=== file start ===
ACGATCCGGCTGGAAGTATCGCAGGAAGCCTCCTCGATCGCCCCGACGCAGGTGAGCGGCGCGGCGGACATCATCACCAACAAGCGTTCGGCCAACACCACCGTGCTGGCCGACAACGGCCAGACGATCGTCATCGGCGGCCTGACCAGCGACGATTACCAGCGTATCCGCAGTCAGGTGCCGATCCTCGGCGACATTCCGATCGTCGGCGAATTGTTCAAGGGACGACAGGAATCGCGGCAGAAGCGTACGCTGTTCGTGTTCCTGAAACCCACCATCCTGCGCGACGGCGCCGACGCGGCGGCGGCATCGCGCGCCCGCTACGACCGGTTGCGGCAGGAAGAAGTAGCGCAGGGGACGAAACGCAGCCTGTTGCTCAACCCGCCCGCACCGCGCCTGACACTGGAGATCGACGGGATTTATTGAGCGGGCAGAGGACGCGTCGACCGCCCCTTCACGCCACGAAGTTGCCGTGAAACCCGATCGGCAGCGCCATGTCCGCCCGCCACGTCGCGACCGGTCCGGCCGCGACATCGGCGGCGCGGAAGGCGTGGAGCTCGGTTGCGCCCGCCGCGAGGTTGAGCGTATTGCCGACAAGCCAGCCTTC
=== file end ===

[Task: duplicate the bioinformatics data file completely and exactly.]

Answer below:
ACGATCCGGCTGGAAGTATCGCAGGAAGCCTCCTCGATCGCCCCGACGCAGGTGAGCGGCGCGGCGGACATCATCACCAACAAGCGTTCGGCCAACACCACCGTGCTGGCCGACAACGGCCAGACGATCGTCATCGGCGGCCTGACCAGCGACGATTACCAGCGTATCCGCAGTCAGGTGCCGATCCTCGGCGACATTCCGATCGTCGGCGAATTGTTCAAGGGACGACAGGAATCGCGGCAGAAGCGTACGCTGTTCGTGTTCCTGAAACCCACCATCCTGCGCGACGGCGCCGACGCGGCGGCGGCATCGCGCGCCCGCTACGACCGGTTGCGGCAGGAAGAAGTAGCGCAGGGGACGAAACGCAGCCTGTTGCTCAACCCGCCCGCACCGCGCCTGACACTGGAGATCGACGGGATTTATTGAGCGGGCAGAGGACGCGTCGACCGCCCCTTCACGCCACGAAGTTGCCGTGAAACCCGATCGGCAGCGCCATGTCCGCCCGCCACGTCGCGACCGGTCCGGCCGCGACATCGGCGGCGCGGAAGGCGTGGAGCTCGGTTGCGCCCGCCGCGAGGTTGAGCGTATTGCCGACAAGCCAGCCTTC